• Bailey Conner

Escape the vape

This piece was submitted to and printed in the Red & Green opinion section. Conner is a senior at Minot State who is studying nursing.


It was only 13 years ago when electronic cigarettes (e-cigarettes) became available for purchase in the U.S. E-cigarettes, also known as vapes, mods, pods, or JUUL, are electronic, hand-held devices that heat the liquid contents, such as nicotine and flavorings, into an aerosol form for inhalation. This action is known as vaping. The use of nicotine today has actually increased, with vaping being more widespread than traditional cigarettes.

Originally marketed as a way to help people quit smoking cigarettes, it snowballed into a trend affecting all ages, especially younger generations. The Food and Drug Administration has not actually approved the use of e-cigarettes as an effective, safe tool for smoking cessation. Previously, there was inadequate evidence to determine safety. Now we’re faced with severe illnesses emerging across the nation.

A study conducted by the Medical University of South Carolina shows that young adults use them purely for the enjoyment of it and not for smoking cessation. Advertisements have alluded to ideas of relaxation, sex appeal, freedom, and looking cool with e-cigarette use. And with so many device options, designs, and flavors, coupled with easy access, it is no wonder this has become so popular. In addition to nicotine and marijuana, other harmful substances have been found, including lead, flavor chemicals, and cancer-causing agents. Purchasing products on the street have an increased danger, as the contents are modified and harmful. With technology continuously changing and general curiosity, individuals have begun creating their own concoctions to use. This includes marijuana and other psychoactive drugs.

Little scientific evidence behind the safety of vaping has been a major public health concern. With little evidence, it’s hard to effectively warn the public about the risks, both long- and short-term. Original concerns were in regards to nicotine content and exposure. Now statistics show that those who had never smoked traditional cigarettes later became addicted to nicotine due to e-cigarettes. This fact shows how using these devices can jump start nicotine exposure and addiction, opposite of their original marketing design.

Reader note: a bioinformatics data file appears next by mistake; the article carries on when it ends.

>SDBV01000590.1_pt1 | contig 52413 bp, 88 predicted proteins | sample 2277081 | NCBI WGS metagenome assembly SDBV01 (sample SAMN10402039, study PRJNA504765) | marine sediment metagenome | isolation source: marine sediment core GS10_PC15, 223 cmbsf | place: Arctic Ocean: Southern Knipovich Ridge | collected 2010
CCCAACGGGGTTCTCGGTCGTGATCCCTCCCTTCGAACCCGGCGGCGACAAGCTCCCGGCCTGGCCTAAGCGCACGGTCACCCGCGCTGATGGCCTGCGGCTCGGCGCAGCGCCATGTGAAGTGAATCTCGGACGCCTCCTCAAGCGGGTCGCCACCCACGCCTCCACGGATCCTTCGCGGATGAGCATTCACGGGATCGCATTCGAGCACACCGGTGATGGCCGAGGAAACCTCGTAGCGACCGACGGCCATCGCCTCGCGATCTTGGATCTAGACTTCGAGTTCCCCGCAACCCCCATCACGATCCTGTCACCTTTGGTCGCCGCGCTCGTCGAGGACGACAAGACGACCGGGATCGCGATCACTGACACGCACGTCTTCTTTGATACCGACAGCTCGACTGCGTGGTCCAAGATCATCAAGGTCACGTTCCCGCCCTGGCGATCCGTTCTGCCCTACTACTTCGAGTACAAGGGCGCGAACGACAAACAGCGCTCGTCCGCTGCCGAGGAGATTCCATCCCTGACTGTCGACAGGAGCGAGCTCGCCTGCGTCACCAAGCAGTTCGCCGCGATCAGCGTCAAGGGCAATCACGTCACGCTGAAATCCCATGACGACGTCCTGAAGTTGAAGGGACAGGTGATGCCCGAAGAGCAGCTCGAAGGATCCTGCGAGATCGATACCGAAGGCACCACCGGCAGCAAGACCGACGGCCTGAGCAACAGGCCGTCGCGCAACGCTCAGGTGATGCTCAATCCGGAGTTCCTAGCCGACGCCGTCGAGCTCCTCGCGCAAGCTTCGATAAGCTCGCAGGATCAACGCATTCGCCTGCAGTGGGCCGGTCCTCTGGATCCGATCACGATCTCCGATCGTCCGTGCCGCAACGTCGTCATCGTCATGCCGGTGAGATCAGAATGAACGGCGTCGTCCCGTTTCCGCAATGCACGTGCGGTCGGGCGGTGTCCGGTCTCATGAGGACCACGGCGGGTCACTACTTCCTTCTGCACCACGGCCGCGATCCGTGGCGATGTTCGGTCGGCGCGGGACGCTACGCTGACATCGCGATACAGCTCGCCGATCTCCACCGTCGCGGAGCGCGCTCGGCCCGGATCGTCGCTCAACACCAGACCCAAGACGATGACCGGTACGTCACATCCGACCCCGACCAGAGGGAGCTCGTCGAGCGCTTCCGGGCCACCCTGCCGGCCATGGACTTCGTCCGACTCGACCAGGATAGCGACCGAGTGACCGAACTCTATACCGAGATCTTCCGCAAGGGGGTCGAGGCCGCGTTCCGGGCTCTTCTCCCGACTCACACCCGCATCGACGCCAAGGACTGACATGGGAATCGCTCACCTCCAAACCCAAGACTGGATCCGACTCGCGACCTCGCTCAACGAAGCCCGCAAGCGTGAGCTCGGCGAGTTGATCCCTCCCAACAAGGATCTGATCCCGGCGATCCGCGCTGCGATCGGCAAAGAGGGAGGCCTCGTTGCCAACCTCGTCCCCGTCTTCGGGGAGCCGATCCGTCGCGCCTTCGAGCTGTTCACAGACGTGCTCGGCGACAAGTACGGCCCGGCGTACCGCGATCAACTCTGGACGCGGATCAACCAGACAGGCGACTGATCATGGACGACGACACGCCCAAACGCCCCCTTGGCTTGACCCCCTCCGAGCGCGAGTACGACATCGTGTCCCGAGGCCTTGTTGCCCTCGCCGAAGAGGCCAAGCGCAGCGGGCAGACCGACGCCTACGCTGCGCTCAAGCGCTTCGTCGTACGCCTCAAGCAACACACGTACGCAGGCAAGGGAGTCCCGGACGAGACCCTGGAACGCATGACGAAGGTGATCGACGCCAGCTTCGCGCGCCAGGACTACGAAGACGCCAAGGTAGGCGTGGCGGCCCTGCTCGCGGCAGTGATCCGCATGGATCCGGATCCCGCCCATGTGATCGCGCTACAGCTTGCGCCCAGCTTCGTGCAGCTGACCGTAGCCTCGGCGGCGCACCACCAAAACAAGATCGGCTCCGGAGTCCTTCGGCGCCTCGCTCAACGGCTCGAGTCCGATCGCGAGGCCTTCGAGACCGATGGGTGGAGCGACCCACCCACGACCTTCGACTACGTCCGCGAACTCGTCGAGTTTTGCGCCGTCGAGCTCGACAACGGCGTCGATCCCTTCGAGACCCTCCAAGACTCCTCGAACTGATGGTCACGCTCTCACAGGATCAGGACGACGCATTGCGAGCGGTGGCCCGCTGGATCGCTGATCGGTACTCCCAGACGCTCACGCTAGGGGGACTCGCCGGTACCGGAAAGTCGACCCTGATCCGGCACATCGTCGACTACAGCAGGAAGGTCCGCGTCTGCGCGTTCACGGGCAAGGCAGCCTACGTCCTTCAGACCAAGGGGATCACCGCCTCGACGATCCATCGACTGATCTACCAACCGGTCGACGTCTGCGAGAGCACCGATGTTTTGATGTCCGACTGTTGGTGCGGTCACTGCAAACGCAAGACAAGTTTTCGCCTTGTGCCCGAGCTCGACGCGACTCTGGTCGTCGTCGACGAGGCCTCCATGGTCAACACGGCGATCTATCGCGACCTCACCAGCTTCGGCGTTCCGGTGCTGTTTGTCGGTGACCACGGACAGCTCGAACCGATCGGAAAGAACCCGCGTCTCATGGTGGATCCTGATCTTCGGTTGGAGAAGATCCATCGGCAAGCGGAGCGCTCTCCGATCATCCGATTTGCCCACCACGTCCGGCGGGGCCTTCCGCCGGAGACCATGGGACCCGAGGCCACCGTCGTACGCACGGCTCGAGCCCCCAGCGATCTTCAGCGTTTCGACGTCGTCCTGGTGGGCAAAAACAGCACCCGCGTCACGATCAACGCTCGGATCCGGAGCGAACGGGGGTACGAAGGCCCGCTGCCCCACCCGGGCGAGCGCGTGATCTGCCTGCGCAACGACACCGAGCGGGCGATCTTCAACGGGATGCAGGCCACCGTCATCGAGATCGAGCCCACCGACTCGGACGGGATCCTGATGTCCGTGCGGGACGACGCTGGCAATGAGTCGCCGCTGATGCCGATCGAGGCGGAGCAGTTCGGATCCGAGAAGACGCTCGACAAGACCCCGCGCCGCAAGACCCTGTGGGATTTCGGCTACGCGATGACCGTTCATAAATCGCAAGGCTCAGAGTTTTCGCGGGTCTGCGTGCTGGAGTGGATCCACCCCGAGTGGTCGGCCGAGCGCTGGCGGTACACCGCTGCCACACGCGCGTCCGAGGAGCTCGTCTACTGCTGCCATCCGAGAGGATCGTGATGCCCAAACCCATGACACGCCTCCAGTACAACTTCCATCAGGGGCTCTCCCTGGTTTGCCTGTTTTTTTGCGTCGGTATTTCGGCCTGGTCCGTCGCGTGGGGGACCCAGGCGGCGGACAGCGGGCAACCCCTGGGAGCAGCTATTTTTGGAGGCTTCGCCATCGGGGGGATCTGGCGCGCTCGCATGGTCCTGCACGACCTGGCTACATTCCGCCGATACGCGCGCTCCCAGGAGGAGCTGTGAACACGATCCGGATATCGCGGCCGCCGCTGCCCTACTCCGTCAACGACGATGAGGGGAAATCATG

News sources and the Center for Disease Control and Prevention (CDC) are diligently working to warn the public of recent illnesses. The CDC has an official health advisory in regards to the new health concerns from e-cigarette use. As of Sept. 24, there have been 805 cases across 46 states of lung injuries amongst individuals who claimed using e-cigarette products; 12 of those cases resulted in death. Nearly 22% of those injured are between 18 and 21 years of age. The CDC is encouraging individuals to abstain from use and to not purchase modified products off the streets. Many of the reported illnesses across the nation are associated with the inhalation of marijuana. Individuals who use e-cigarettes should be aware of possible signs and symptoms of an illness. The safest choice would be to quit promptly.

The public should be aware of the signs and symptoms that can develop. Cough, chest pain, shortness of breath, fatigue, weight loss, fever, nausea, and vomiting can all be indicators. Severe pulmonary illnesses are a risk, as is death. The illnesses can develop rapidly, over several days, whereas in some instances developing over weeks.

As previously stated, the vast majority of the cases are amongst users who reported marijuana use. There has not been a specific product identified that can lead to these severe illnesses, as the investigation is continuing on. The CDC expects the number of individuals who develop a lung illness to increase. Therefore, with the outbreak of life-threatening lung injuries associated with e-cigarettes, it is imperative that you protect yourself and escape the vape.

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